If you are reading this and think that your house doesn’t have gay members, you are almost certainly severely mistaken. The most popular statistic cited is that 1-in-10 people are gay; however, recent research indicates that this number is closer to 1-in-20.
Regardless, if your chapter is over 20 men or women, it’s very likely that your membership includes an individual that identifies as gay. Whether or not you know that is another question entirely.
People assume that gay individuals would be completely disinterested in the prospect of joining a fraternity. This isn’t exactly a warped perspective, but it certainly isn’t one of crystalline clarity either. Somewhere along the lines, fraternities have become synonymous with hyper-masculine, weight-lifting, polo-wearing, country music-listening men. They like their beer and their women equally. Both a lot. Nowhere in this list do you find Beyoncé or skinny jeans. So it does make sense that this would be an assumption that most people make.
If you’ve been fortunate enough to count one of your brothers as "fabulous," then you understand that we (us gays) do have interests that encompass more than just skinny jeans and Beyoncé. (Shocker!)
For those of you that don’t share this same privilege, please allow me to fill you in on what you missed.
We join fraternities for the same reason that straight people do. For me, an out-of-state student (1,406 miles out of state to be exact), my fraternity is like my family away from home. It’s a support system of 107 best friends that are just as ready to shotgun a brew with me at 8 a.m. on gameday as they are to sit and listen to me lament about how sh*tty my day was. Surprisingly, brotherhood isn’t contingent upon sexual orientation!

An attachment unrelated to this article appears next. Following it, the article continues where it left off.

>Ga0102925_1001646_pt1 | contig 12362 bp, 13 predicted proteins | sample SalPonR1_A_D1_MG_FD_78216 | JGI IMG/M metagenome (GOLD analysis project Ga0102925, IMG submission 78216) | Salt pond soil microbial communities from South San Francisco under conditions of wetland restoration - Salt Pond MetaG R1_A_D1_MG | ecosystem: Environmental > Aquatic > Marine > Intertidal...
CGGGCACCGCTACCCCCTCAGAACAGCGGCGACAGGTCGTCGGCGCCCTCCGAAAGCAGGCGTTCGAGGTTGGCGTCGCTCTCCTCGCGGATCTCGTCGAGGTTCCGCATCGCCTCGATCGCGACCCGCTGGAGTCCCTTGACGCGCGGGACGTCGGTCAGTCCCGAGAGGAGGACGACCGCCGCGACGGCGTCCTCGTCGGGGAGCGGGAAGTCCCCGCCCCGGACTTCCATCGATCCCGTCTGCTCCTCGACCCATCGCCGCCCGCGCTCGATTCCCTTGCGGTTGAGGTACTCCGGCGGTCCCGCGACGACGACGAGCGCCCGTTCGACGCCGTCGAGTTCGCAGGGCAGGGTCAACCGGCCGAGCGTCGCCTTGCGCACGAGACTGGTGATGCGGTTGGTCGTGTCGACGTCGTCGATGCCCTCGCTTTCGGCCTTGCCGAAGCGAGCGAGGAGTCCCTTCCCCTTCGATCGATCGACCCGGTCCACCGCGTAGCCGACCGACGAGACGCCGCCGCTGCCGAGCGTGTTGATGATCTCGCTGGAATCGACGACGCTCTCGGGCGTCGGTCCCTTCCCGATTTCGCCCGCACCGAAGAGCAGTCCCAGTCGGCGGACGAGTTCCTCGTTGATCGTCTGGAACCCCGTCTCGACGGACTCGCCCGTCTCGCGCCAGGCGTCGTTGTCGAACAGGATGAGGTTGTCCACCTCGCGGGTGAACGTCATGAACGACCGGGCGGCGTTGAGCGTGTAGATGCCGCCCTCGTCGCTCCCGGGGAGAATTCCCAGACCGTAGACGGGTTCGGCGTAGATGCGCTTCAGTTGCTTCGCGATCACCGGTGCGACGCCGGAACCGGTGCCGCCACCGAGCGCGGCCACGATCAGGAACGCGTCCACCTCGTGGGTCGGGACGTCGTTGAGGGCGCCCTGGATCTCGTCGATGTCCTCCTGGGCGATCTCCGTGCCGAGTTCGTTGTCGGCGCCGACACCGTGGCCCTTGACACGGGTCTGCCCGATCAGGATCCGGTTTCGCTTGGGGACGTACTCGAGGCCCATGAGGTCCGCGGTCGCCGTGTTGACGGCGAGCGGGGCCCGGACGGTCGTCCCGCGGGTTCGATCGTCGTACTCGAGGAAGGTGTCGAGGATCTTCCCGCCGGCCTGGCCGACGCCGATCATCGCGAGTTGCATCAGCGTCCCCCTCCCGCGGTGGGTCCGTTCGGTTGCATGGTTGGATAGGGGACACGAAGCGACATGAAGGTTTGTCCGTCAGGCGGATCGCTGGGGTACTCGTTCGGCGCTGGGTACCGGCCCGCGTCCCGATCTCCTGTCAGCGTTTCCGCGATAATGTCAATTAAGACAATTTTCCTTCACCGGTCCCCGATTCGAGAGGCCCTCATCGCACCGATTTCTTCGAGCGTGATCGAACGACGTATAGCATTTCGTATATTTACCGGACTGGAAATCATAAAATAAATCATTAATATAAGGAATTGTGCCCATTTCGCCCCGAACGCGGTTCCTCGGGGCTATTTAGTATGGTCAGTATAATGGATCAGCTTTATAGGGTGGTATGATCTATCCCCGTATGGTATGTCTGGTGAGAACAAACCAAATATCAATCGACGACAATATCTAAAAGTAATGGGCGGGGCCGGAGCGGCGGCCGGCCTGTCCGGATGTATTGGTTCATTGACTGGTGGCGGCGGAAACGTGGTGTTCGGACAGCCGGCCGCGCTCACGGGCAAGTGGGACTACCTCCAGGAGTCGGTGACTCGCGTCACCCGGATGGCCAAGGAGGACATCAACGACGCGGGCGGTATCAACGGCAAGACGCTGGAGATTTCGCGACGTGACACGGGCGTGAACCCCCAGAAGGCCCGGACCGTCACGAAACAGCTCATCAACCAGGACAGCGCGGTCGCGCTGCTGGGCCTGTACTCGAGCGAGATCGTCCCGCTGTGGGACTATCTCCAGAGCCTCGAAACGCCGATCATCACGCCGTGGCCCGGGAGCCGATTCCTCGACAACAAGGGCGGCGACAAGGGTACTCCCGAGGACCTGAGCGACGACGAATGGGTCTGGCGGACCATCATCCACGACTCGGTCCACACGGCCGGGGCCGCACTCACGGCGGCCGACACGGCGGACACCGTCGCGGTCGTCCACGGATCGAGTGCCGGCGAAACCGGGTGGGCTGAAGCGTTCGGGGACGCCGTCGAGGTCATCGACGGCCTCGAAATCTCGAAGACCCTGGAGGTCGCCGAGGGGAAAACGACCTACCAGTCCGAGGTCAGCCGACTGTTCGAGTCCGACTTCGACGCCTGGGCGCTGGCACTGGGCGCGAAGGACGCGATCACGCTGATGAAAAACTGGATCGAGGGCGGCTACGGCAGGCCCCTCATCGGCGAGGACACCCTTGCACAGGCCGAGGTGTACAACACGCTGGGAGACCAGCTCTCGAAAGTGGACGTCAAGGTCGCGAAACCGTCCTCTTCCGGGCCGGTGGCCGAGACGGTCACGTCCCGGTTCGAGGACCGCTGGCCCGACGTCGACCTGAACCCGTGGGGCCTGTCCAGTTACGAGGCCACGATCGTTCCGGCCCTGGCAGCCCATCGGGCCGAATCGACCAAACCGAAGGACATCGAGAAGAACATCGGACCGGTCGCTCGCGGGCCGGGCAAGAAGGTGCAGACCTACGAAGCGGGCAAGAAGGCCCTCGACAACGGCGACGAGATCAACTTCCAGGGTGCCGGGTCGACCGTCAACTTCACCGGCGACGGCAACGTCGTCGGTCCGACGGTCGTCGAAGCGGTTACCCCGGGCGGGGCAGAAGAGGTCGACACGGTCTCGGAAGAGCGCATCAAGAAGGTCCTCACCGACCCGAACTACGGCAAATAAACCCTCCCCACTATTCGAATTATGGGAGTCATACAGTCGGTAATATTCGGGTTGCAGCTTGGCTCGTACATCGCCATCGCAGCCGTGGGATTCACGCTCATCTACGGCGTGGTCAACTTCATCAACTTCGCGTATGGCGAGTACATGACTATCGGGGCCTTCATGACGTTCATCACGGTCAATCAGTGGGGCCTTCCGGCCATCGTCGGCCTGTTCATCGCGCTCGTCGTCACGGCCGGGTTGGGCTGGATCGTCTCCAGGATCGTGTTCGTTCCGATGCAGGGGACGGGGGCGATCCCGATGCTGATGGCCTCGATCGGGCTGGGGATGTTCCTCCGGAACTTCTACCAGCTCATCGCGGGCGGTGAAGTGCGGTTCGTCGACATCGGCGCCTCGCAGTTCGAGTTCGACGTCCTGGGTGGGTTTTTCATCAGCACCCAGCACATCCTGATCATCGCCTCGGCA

How do other brothers feel about having a gay infiltrate their frat haven? I can tell you first hand that nobody cares. When my pledge class found out from our pledge educator that there was a gay pledge in their class, they pegged another pledge brother as the culprit (but never suspected me). I didn’t have a “gay” voice and seemed like I’d “pull” hard. I didn’t wear “gay” clothes (although I did dress a bit better than everyone else).
But just 'cause a dude got swag doesn’t mean he’s got every season of "Will and Grace" and "Sex in the City" torrented on his computer. Once the news was out (pun intended), the summative reaction was… well… there wasn’t one. No one cared. And they shouldn’t.
Intelligence, vigor, passion, dedication, honesty, dignity, responsibility, accountability and an infinite number of grounds should be used to judge the worthiness of a brother. As the current social chair for my fraternity, past writer and current Editor-in-Chief of The Odyssey here at the University of Minnesota, unofficial house apparel chair and official house DJ, I can confidently say that sexual orientation has absolutely no holding or relevance in a persons ability to contribute to a fraternity.
But luckily I live in Minnesota, the only state to have successfully voted down the option to make same-sex marriage constitutionally unlawful and then, a year later, legalize it. I’ve been lucky enough that I’ve never run into any type of discrimination due to my sexual orientation, but others have not been as fortunate. There are still those in our community that hold opinions contrary to mine. I’ve seen Yik Yaks that continually target and degrade members of our Greek community because of their sexuality; thus far they’ve been kept anonymous.
And that’s probably a smart move. Although I might feel like delivering a swift throat chop or throwin’ some Judo on you if you called me a fag, I wouldn’t... But I can’t say as much for the 107 other guys you’d also need to deal with.